I rushed in, dropped everything, read your note:
It said, “I’ve gone to find out about the mole God.”
Then the phone went. When I’d finished talking,
I thought of you, setting off in your safari hat,
crawling through all those tunnels—then stopping,
wondering if you were looking in the right place,
if the ground above was mole-equivalent to sky.
Instead of clouds you’d gaze at trees or traffic lights.
I read the note again, this time turned the page:
It said, “I’ve gone to find out about the mole God
put on my back! We’ll need to talk about it later.”
I think you already know where the mole-god lives.
You’re staring in its face. I wish you could’ve found
something brown and velvety, crowned with glory.
The man with the backpack of green things
walks down the path that crosses the earth.
He throws clover and grass on the track,
it grows up lush and sucks at his shoes
as he pushes them through the grass’s spit.
He strokes the silver ripple on the wheat,
bends and enters the arch of white thorn
as the flowers endlessly tighten their grip;
throws stars from his pack, and they stick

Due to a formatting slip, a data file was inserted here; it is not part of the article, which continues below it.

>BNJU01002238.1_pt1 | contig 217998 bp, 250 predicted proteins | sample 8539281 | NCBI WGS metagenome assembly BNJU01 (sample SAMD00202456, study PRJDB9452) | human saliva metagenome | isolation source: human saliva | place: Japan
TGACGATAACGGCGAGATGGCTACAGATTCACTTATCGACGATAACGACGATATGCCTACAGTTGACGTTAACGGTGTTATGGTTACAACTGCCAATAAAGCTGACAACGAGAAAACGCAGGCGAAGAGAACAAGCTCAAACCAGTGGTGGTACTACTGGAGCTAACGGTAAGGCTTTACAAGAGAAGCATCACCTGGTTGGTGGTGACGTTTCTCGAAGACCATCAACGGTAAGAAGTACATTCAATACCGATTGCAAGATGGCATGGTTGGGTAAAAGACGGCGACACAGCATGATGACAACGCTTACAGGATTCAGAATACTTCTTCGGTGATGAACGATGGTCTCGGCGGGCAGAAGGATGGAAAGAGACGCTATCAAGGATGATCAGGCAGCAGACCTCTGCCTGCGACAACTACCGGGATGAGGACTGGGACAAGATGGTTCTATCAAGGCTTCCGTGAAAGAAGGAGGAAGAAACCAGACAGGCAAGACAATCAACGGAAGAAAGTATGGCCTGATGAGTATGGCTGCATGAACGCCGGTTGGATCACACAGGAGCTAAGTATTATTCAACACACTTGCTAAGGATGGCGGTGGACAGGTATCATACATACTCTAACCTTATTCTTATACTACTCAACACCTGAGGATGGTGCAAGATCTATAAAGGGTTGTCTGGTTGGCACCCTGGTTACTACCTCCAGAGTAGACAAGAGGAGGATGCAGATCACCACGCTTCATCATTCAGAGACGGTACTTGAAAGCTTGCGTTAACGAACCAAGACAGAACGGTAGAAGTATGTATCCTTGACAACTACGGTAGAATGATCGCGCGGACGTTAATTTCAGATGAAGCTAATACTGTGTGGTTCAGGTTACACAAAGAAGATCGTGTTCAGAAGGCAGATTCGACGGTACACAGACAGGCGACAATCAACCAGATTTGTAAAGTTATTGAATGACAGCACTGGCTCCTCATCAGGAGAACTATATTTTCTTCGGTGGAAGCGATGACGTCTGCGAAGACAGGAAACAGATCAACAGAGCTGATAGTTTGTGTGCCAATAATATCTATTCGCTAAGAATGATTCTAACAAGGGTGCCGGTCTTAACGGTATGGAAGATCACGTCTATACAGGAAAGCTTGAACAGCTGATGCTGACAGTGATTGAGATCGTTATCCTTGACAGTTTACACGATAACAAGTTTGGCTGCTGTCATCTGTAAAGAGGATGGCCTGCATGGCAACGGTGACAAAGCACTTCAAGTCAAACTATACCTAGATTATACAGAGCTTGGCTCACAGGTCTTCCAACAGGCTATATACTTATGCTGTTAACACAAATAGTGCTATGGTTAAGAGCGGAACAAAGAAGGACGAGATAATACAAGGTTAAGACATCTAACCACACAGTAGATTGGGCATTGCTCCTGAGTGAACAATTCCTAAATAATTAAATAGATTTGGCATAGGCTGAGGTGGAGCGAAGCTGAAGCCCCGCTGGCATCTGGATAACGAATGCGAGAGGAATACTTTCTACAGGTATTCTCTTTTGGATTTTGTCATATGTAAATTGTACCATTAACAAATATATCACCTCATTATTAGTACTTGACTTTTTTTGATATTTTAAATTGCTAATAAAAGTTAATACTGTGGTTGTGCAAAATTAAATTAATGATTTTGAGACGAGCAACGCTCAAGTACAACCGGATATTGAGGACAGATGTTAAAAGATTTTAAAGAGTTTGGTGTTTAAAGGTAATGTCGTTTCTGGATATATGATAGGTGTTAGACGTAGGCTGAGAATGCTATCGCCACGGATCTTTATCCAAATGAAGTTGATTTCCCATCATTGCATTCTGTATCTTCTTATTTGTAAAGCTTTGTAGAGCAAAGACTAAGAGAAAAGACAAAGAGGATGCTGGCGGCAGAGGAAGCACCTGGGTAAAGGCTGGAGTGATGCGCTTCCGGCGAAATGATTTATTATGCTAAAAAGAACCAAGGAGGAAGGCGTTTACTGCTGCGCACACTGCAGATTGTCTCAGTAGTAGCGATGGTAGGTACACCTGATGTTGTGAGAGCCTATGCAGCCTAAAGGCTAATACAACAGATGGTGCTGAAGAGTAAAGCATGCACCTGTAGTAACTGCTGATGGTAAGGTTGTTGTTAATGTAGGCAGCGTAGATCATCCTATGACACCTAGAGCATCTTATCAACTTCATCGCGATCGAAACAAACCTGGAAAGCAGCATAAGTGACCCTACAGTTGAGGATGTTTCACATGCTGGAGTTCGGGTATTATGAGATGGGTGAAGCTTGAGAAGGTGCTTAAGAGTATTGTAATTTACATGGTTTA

in the branches and make heaven for us.
He sprinkles bitter fields from his bag
some Wild Garlic or Old Man’s Beard,
burnt earth and stubble, many are fallow.
Then he’s gone, somewhere, down the road.
He’s emptied his backpack of green things.
“They’re weird, these people,
look in the box, it’s full of teeth.”
And he emptied the box of teeth
all over the bed.
He pulled out a drawer
and tipped the contents on the floor.
A pendant made of plastic
with a crab trapped inside it.
A small seal
made of real seal skin.
A badge that played a song
and lit up when he turned it on.
A postcard of dolphins at Knossos.
A photo of dolphins at the zoo.
Something that was very gooey
in a coin bag from the bank.
Caked make-up by Mary Quant.
A candle, a pencil, a thimble, a buckle.
An extremely small copy of Macbeth.
A card saying Happy Bithday, Mum.
He ripped open a bag and found
a plaster cast of someone’s teeth.
“They’ve got nothing, just nothing.”
He threw the teeth at the wall.
They left by the back door—
he threw my rubber gloves on the floor.
pbody4We are sitting, trying to touch, but not touching.
I want to say to you,
that your head seems perched on your neck.
Your chin looks strange—
your face looks like it could slip right off.
That you could wear your face like a badge,
on your jacket. You could work it with strings
and make it say you were happy.
All the time the real you would sit behind,
saying nothing, while your mouthpiece talked.
And the difference between the real you,
and your mouthpiece, would be the distance—
exactly equal to the distance between you and me.
When the world speaks to you or I speak to you,
you take no notice. I will take off your badge
and turn it around, so it is facing you.
And this time, you will hear it.
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